- Details surface on murder weapons in Farmville slayings
FARMVILLE—Two weapons—a ball-peen hammer and a wood-splitting maul—were used to bludgeon four people found dead inside a Longwood University professor’s home in September, a source close to the investigation confirmed yesterday.
Also yesterday, Richard Samuel Alden McCroskey III, 20, of Castro Valley, Calif., was served with indictments on six counts of capital murder in the bludgeoning deaths of professor Debra S. Kelley, 53; her estranged husband, Mark Niederbrock, 50; their daughter, Emma Niederbrock, 16; and Melanie Wells, 18, Emma’s friend from Inwood, W.Va.
All four were discovered dead Sept. 18 in Kelley’s Farmville home.
McCroskey, who recorded violent rap music using the name “Syko Sam,“ also faces a charge of grand larceny that accuses him of stealing Mark Niederbrock’s car.
A Prince Edward County grand jury returned the indictments Oct. 19, but they were sealed until yesterday.
Investigators recovered several possible weapons from the home, including the ball-peen hammer and wood-splitting maul, according to the court papers unsealed yesterday. A maul is a tool with a long handle with a head like an ax on one side and a hammer on the other.
All four victims were bludgeoned beyond recognition, the source said.
Officials also removed from the Kelley home a meat cleaver and a red-stained knife, but authorities do not believe either of those weapon was used in the killings, the source said.
Three of the four bodies were found in a downstairs bedroom, according to court documents. The other was found in a room upstairs. Authorities have not said which bodies were found in which room.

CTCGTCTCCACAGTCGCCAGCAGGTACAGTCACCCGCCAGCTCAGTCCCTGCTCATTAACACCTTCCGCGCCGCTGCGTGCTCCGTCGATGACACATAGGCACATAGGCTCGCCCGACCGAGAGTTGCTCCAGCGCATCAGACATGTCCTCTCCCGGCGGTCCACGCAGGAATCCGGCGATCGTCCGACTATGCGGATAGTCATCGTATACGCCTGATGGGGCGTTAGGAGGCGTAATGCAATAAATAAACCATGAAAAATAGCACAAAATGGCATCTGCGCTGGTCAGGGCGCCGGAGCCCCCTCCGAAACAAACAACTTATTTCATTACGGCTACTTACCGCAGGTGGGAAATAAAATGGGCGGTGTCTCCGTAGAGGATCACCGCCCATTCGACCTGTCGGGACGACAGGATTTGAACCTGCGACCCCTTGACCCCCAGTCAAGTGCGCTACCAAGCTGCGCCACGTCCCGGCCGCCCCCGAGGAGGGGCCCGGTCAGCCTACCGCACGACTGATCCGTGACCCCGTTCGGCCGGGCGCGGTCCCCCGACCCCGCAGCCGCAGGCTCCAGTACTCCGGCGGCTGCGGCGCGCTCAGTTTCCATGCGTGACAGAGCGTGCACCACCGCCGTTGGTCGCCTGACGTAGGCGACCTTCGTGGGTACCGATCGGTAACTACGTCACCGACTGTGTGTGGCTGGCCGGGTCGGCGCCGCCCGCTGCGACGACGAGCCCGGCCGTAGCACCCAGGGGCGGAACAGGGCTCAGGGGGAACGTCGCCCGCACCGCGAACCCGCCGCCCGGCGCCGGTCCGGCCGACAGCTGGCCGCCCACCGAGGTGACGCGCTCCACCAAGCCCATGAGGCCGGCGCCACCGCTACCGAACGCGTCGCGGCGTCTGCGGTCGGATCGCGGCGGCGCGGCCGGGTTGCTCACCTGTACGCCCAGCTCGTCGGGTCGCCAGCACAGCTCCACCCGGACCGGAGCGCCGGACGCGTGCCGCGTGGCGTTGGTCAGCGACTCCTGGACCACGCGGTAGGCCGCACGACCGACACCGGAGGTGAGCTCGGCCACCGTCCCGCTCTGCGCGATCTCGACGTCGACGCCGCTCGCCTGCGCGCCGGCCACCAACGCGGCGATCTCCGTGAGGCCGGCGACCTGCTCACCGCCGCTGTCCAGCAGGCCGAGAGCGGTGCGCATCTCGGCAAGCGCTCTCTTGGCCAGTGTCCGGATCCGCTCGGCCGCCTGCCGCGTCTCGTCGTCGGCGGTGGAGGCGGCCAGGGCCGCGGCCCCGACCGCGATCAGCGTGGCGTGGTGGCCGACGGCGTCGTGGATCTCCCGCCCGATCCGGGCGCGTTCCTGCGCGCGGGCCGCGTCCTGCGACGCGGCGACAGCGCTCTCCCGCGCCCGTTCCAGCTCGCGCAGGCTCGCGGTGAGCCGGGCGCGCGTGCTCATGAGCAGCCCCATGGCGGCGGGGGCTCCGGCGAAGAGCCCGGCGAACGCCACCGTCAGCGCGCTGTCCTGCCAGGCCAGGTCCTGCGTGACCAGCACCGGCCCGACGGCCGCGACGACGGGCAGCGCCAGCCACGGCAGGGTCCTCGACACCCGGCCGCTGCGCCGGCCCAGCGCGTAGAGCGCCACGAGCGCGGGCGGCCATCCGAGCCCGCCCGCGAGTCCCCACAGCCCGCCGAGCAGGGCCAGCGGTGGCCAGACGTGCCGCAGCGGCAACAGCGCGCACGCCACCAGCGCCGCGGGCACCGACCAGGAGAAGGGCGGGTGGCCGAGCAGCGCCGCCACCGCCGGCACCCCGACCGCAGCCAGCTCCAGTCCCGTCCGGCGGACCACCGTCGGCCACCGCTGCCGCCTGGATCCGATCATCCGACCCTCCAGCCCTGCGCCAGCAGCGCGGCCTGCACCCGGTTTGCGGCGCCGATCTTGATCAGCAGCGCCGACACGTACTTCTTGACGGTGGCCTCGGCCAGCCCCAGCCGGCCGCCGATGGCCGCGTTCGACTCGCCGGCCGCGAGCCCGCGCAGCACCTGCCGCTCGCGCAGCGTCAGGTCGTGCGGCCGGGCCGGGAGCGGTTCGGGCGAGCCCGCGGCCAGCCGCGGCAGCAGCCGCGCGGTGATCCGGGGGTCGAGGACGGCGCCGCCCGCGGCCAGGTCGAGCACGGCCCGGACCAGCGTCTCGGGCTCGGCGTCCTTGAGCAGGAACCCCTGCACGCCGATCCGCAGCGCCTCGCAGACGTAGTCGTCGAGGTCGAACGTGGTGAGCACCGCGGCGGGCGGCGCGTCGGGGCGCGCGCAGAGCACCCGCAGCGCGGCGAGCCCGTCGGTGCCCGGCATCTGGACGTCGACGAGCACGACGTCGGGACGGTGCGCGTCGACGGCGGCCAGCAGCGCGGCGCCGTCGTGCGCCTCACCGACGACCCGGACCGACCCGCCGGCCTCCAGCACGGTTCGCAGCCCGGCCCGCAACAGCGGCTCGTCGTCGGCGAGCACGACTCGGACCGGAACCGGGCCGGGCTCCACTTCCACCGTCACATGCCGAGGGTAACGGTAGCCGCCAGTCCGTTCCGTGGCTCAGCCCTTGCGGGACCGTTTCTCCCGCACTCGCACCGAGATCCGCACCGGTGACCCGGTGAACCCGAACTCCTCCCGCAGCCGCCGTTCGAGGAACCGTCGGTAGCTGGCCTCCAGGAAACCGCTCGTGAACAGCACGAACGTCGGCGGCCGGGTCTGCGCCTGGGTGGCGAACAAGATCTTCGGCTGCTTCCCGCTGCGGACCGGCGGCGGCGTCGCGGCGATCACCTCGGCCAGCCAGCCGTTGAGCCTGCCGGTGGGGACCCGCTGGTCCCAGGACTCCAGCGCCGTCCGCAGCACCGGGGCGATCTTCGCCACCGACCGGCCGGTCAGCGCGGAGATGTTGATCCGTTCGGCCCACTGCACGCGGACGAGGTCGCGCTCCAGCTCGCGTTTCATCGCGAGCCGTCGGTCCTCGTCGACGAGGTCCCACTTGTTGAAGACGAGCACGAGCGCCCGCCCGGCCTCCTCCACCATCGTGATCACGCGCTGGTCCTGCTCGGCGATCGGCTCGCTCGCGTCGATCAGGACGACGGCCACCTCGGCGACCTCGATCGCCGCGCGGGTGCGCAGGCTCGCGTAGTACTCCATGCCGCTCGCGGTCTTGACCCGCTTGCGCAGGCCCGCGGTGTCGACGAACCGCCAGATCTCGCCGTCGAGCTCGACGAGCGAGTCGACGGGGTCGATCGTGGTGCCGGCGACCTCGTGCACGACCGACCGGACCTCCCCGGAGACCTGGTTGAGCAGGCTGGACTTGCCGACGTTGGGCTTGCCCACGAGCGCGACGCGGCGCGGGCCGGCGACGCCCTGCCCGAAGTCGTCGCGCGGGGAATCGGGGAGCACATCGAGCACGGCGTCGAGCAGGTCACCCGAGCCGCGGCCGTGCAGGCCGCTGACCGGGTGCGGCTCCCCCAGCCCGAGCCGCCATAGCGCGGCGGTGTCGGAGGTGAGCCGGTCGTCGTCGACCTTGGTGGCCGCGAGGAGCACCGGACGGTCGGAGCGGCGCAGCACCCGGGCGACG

Authorities believe one or more of the victims might have been attacked while sleeping, but they don’t know that for certain, the source said.
The ball-peen hammer and the maul already were in the home and were not acquired for the purpose of committing the killings, the source said.
McCroskey has not discussed the crimes with investigators.
Authorities say they might never know on what day the three female victims died, although investigators say they believe Mark Niederbrock was killed after Kelley and the two teenagers. Charging documents filed earlier in the case say Niederbrock was killed Sept. 17, the day before the bodies were found.
At least 98 items were recovered from Kelley’s home, including sketchbooks, electronic equipment, a pair of stained eyeglasses, and a note to Wells found on a kitchen table. The search warrant return did not indicate what the note said or who wrote it.
McCroskey might have documented his activities while at Kelley’s home using a computer, cell phone or camera, according to an affidavit for a search warrant. Digital cameras might contain pictures of the crime scene, the affidavit states.
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